Imago’s unique intelligent algorithms re-visualise grayscale images to create new versions that deliver greater levels of information and insight
Imago Systems, an image visualisation software company, has signed a know-how license agreement with Mayo Clinic, a US-based non-profit academic medical centre.
The multi-year agreement is focused on clinical trial support for its ICE Reveal product for breast imaging, including financial investment from Mayo Clinic.
Under the agreement, a breast imaging research specialist at Mayo Clinic will lead Imago’s pilot and pivotal studies to clinically validate the visual intelligence software as applied to screening mammograms.
The involvement of Mayo Clinic is expected to play a major role in the evolution of the technology to enhance breast imaging across multiple imaging modalities.
According to a study, approximately 40% of women in the US have dense breast tissue, which is difficult to screen accurately with a mammogram alone.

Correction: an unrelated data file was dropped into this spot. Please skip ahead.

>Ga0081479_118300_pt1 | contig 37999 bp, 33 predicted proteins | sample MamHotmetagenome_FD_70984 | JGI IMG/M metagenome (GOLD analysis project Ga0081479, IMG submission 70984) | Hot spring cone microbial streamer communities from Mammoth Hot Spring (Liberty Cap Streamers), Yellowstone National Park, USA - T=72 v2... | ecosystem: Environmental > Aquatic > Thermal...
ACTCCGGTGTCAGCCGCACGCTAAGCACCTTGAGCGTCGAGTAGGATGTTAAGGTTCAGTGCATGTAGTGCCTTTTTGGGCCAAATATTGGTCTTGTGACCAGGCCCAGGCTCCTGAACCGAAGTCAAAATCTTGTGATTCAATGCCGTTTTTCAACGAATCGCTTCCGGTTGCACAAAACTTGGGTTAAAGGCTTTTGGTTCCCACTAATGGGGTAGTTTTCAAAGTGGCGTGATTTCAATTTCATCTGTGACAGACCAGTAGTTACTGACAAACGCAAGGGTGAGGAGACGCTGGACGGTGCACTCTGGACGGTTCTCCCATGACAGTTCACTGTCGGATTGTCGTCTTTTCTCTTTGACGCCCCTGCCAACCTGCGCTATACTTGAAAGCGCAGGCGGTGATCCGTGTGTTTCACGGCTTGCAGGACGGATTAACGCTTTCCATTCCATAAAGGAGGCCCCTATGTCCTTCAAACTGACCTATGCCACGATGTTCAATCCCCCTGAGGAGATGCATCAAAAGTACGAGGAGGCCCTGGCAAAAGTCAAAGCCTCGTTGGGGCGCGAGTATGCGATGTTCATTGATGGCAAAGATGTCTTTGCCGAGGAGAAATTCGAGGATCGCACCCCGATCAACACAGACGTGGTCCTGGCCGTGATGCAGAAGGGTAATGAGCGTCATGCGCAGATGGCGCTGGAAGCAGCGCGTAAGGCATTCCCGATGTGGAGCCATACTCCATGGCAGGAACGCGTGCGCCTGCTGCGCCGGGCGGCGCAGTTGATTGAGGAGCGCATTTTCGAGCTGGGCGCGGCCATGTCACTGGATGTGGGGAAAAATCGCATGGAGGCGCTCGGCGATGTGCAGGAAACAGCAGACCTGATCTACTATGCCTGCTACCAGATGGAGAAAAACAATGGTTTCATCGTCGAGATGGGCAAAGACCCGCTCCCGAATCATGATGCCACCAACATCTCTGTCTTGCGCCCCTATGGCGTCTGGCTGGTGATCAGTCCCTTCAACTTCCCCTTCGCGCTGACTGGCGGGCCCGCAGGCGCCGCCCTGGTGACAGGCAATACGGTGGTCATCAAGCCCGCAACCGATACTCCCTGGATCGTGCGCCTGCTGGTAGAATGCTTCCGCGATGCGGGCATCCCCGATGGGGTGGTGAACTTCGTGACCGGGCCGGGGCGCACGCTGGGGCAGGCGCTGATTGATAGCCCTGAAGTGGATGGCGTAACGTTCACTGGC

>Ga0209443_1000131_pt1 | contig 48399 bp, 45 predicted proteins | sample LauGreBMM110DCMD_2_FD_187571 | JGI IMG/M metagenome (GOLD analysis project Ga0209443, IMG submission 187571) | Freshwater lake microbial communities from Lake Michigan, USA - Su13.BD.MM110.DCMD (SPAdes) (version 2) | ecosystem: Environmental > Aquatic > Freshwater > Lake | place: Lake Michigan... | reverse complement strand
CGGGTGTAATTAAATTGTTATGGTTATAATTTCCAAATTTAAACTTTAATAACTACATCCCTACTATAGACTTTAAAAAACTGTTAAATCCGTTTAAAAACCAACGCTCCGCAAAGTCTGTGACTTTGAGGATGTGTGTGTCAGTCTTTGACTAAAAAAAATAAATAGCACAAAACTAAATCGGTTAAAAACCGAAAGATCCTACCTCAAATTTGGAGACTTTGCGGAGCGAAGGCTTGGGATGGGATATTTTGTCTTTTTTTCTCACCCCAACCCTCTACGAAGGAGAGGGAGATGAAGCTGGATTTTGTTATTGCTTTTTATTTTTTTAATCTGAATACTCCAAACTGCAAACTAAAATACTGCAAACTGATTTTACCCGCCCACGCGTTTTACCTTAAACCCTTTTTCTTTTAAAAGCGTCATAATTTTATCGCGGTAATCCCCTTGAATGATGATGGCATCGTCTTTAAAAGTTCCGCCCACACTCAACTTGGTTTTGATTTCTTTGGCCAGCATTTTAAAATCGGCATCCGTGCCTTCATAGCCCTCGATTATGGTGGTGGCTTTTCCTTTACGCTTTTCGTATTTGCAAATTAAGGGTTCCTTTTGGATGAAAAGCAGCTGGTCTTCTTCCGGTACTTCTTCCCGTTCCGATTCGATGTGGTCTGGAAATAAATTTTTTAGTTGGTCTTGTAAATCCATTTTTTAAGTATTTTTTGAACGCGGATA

Imago’s technology does not require additional radiation exposure
The visual intelligence software technology offered by Imago does not require additional radiation exposure and is capable of being an effective and safe tool for the fight against breast cancer.
In addition, Imago offers unique intelligent algorithms, which re-visualise grayscale images including mammograms to create new images that deliver greater levels of information and insight, or Visual Intelligence.
Imago said that its patent-pending technology is designed to optimise data for developing artificial intelligence, machine-learning, drug development and genomics to increase clinicians’ diagnostic confidence across all medical imaging modalities.
Imago Systems chairman and CEO Thomas Ramsay said: “We are very excited about our collaboration with Mayo Clinic, and its support in advancing our imaging technology for better care. Mayo Clinic is a leader in breast cancer detection and treatment, and an advocate for the use of technology to advance healthcare.
“Our technology puts more information into the hands of radiologists and clinicians so that they can make the best possible diagnosis. This agreement with Mayo Clinic will help validate our technology and provide us with a stepping stone for full commercialisation.”